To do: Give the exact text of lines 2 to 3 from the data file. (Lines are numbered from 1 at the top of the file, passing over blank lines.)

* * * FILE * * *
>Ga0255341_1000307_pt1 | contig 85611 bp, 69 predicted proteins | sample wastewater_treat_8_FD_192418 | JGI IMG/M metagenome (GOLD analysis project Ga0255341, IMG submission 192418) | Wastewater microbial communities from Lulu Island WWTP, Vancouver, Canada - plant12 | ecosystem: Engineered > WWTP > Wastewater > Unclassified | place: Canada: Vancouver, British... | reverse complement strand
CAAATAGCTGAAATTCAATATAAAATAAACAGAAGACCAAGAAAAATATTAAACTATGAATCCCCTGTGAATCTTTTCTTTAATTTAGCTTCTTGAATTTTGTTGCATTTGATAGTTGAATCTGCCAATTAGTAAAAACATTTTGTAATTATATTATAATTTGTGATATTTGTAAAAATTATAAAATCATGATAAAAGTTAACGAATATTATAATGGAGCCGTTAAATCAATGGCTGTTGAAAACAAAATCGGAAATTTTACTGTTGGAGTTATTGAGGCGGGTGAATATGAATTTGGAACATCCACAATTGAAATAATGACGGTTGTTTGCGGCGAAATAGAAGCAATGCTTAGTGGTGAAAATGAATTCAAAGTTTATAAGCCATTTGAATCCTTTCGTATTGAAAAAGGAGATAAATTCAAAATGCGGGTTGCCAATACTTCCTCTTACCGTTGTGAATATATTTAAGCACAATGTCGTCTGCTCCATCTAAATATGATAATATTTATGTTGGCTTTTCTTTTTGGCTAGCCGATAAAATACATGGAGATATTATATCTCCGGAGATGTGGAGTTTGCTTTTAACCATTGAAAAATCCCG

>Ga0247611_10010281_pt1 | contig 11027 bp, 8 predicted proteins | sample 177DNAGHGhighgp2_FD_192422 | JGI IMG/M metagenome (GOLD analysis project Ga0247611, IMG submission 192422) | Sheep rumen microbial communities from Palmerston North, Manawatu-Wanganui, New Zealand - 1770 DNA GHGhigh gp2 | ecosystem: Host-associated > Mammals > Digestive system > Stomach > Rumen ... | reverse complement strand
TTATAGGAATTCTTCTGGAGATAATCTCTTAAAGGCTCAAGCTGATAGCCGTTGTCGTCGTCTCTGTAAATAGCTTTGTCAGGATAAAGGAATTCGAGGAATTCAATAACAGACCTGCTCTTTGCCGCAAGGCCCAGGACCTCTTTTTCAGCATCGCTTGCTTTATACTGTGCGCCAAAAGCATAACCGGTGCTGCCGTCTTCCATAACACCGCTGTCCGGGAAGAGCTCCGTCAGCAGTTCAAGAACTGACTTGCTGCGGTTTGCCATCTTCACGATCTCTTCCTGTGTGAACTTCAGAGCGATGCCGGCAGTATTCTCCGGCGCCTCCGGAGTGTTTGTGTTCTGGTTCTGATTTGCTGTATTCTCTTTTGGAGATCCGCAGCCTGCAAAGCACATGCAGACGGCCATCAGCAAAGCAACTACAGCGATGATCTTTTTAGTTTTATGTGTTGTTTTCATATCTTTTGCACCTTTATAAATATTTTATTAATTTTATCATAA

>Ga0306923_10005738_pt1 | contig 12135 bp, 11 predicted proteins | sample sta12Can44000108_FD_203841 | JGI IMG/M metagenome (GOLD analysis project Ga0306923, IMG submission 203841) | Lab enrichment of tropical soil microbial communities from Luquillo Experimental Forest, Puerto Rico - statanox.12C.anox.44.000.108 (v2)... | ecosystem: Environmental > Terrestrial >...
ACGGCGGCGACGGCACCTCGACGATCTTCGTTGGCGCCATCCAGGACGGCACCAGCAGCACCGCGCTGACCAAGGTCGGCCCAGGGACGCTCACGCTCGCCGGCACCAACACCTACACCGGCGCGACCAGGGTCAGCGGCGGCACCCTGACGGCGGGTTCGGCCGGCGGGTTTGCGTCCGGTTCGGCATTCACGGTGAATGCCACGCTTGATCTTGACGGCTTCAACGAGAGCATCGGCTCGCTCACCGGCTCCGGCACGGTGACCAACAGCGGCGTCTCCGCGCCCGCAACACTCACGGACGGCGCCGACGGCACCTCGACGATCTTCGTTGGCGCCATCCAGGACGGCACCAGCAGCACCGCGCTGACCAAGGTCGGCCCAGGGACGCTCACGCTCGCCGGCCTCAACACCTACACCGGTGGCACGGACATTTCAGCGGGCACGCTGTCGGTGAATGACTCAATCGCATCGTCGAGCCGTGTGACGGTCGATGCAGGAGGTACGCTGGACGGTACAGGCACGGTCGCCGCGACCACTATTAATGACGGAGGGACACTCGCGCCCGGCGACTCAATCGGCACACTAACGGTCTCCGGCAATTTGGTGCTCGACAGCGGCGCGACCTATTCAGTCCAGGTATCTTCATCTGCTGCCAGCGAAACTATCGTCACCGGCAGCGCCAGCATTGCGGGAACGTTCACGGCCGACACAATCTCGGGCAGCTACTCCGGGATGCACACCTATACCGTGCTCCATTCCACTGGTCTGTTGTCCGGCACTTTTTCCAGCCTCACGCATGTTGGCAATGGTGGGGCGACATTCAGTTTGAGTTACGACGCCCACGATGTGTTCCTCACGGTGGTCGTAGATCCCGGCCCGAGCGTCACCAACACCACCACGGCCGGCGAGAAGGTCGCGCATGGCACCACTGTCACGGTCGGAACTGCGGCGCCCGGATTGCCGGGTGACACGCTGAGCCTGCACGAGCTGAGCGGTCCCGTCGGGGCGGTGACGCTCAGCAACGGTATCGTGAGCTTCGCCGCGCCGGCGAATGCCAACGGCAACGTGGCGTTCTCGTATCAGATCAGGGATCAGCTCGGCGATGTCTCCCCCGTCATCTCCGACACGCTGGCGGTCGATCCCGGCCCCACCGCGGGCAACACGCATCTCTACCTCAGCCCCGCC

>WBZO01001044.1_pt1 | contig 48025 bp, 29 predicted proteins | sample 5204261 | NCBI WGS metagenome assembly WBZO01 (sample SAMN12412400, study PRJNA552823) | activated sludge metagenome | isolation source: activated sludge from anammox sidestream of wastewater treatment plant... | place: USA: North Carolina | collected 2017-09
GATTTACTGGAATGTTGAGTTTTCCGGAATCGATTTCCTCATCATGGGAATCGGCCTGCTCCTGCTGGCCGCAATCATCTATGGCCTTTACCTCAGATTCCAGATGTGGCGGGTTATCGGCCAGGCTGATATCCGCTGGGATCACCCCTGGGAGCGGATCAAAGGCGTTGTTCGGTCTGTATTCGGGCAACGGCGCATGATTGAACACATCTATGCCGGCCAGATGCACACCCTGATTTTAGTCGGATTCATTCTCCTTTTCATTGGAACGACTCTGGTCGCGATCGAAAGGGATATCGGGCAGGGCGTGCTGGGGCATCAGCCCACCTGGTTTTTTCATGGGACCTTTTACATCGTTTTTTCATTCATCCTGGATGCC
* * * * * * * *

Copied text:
CAAATAGCTGAAATTCAATATAAAATAAACAGAAGACCAAGAAAAATATTAAACTATGAATCCCCTGTGAATCTTTTCTTTAATTTAGCTTCTTGAATTTTGTTGCATTTGATAGTTGAATCTGCCAATTAGTAAAAACATTTTGTAATTATATTATAATTTGTGATATTTGTAAAAATTATAAAATCATGATAAAAGTTAACGAATATTATAATGGAGCCGTTAAATCAATGGCTGTTGAAAACAAAATCGGAAATTTTACTGTTGGAGTTATTGAGGCGGGTGAATATGAATTTGGAACATCCACAATTGAAATAATGACGGTTGTTTGCGGCGAAATAGAAGCAATGCTTAGTGGTGAAAATGAATTCAAAGTTTATAAGCCATTTGAATCCTTTCGTATTGAAAAAGGAGATAAATTCAAAATGCGGGTTGCCAATACTTCCTCTTACCGTTGTGAATATATTTAAGCACAATGTCGTCTGCTCCATCTAAATATGATAATATTTATGTTGGCTTTTCTTTTTGGCTAGCCGATAAAATACATGGAGATATTATATCTCCGGAGATGTGGAGTTTGCTTTTAACCATTGAAAAATCCCG

>Ga0247611_10010281_pt1 | contig 11027 bp, 8 predicted proteins | sample 177DNAGHGhighgp2_FD_192422 | JGI IMG/M metagenome (GOLD analysis project Ga0247611, IMG submission 192422) | Sheep rumen microbial communities from Palmerston North, Manawatu-Wanganui, New Zealand - 1770 DNA GHGhigh gp2 | ecosystem: Host-associated > Mammals > Digestive system > Stomach > Rumen ... | reverse complement strand